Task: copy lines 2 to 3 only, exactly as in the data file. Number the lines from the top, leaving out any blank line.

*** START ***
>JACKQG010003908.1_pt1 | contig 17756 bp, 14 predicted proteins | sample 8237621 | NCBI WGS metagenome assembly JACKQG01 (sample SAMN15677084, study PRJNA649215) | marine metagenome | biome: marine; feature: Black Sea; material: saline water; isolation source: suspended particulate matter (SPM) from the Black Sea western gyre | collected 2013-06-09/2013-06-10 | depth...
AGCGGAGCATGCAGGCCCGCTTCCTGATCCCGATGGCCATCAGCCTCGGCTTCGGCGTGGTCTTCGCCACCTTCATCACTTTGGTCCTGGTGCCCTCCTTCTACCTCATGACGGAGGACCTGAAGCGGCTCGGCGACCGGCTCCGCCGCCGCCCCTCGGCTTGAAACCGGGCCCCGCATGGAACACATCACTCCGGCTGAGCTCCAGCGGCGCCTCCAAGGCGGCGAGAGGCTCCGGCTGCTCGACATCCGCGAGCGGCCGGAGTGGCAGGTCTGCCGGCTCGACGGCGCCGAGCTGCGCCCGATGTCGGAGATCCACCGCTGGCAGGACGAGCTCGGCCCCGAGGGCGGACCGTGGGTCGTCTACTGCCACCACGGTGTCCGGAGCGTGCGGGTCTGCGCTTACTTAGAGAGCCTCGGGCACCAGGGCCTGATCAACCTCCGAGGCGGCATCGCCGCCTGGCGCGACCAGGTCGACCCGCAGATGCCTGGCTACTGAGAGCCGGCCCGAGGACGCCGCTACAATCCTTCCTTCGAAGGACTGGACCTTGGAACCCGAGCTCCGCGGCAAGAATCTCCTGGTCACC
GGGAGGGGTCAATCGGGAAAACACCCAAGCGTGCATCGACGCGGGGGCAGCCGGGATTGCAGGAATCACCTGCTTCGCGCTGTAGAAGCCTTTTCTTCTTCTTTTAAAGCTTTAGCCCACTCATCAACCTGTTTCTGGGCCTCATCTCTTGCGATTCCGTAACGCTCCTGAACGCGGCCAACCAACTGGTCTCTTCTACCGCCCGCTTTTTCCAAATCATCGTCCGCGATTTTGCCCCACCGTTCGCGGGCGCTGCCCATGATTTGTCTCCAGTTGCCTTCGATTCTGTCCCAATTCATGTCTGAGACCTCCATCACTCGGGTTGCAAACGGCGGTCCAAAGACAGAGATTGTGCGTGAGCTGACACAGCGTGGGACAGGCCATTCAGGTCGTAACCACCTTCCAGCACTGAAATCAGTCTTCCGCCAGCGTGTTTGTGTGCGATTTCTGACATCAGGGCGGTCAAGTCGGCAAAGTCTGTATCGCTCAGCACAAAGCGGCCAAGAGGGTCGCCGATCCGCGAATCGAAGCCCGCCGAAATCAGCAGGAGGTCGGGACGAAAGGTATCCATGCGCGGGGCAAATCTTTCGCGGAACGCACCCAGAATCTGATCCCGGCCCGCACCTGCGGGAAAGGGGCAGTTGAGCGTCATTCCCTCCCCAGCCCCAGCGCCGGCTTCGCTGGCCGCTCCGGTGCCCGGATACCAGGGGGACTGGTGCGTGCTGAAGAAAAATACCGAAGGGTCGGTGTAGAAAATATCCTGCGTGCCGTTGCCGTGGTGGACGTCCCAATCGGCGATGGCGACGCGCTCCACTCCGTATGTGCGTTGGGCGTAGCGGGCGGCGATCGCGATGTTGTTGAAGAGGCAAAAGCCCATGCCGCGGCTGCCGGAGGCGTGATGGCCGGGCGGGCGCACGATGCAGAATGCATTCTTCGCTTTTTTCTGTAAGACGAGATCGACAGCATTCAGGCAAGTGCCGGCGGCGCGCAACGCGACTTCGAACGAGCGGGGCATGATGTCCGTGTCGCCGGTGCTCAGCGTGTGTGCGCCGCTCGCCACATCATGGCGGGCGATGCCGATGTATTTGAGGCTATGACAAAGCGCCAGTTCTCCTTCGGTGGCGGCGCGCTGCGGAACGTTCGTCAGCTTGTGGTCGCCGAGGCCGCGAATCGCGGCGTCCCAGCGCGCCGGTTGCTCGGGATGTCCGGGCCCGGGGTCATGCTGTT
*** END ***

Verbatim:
AGCGGAGCATGCAGGCCCGCTTCCTGATCCCGATGGCCATCAGCCTCGGCTTCGGCGTGGTCTTCGCCACCTTCATCACTTTGGTCCTGGTGCCCTCCTTCTACCTCATGACGGAGGACCTGAAGCGGCTCGGCGACCGGCTCCGCCGCCGCCCCTCGGCTTGAAACCGGGCCCCGCATGGAACACATCACTCCGGCTGAGCTCCAGCGGCGCCTCCAAGGCGGCGAGAGGCTCCGGCTGCTCGACATCCGCGAGCGGCCGGAGTGGCAGGTCTGCCGGCTCGACGGCGCCGAGCTGCGCCCGATGTCGGAGATCCACCGCTGGCAGGACGAGCTCGGCCCCGAGGGCGGACCGTGGGTCGTCTACTGCCACCACGGTGTCCGGAGCGTGCGGGTCTGCGCTTACTTAGAGAGCCTCGGGCACCAGGGCCTGATCAACCTCCGAGGCGGCATCGCCGCCTGGCGCGACCAGGTCGACCCGCAGATGCCTGGCTACTGAGAGCCGGCCCGAGGACGCCGCTACAATCCTTCCTTCGAAGGACTGGACCTTGGAACCCGAGCTCCGCGGCAAGAATCTCCTGGTCACC
GGGAGGGGTCAATCGGGAAAACACCCAAGCGTGCATCGACGCGGGGGCAGCCGGGATTGCAGGAATCACCTGCTTCGCGCTGTAGAAGCCTTTTCTTCTTCTTTTAAAGCTTTAGCCCACTCATCAACCTGTTTCTGGGCCTCATCTCTTGCGATTCCGTAACGCTCCTGAACGCGGCCAACCAACTGGTCTCTTCTACCGCCCGCTTTTTCCAAATCATCGTCCGCGATTTTGCCCCACCGTTCGCGGGCGCTGCCCATGATTTGTCTCCAGTTGCCTTCGATTCTGTCCCAATTCATGTCTGAGACCTCCATCACTCGGGTTGCAAACGGCGGTCCAAAGACAGAGATTGTGCGTGAGCTGACACAGCGTGGGACAGGCCATTCAGGTCGTAACCACCTTCCAGCACTGAAATCAGTCTTCCGCCAGCGTGTTTGTGTGCGATTTCTGACATCAGGGCGGTCAAGTCGGCAAAGTCTGTATCGCTCAGCACAAAGCGGCCAAGAGGGTCGCCGATCCGCGAATCGAAGCCCGCCGAAATCAGCAGGAGGTCGGGACGAAAGGTATCCATGCGCGGGGCAAATCTTTCGCGGAACGCACCCAGAATCTGATCCCGGCCCGCACCTGCGGGAAAGGGGCAGTTGAGCGTCATTCCCTCCCCAGCCCCAGCGCCGGCTTCGCTGGCCGCTCCGGTGCCCGGATACCAGGGGGACTGGTGCGTGCTGAAGAAAAATACCGAAGGGTCGGTGTAGAAAATATCCTGCGTGCCGTTGCCGTGGTGGACGTCCCAATCGGCGATGGCGACGCGCTCCACTCCGTATGTGCGTTGGGCGTAGCGGGCGGCGATCGCGATGTTGTTGAAGAGGCAAAAGCCCATGCCGCGGCTGCCGGAGGCGTGATGGCCGGGCGGGCGCACGATGCAGAATGCATTCTTCGCTTTTTTCTGTAAGACGAGATCGACAGCATTCAGGCAAGTGCCGGCGGCGCGCAACGCGACTTCGAACGAGCGGGGCATGATGTCCGTGTCGCCGGTGCTCAGCGTGTGTGCGCCGCTCGCCACATCATGGCGGGCGATGCCGATGTATTTGAGGCTATGACAAAGCGCCAGTTCTCCTTCGGTGGCGGCGCGCTGCGGAACGTTCGTCAGCTTGTGGTCGCCGAGGCCGCGAATCGCGGCGTCCCAGCGCGCCGGTTGCTCGGGATGTCCGGGCCCGGGGTCATGCTGTT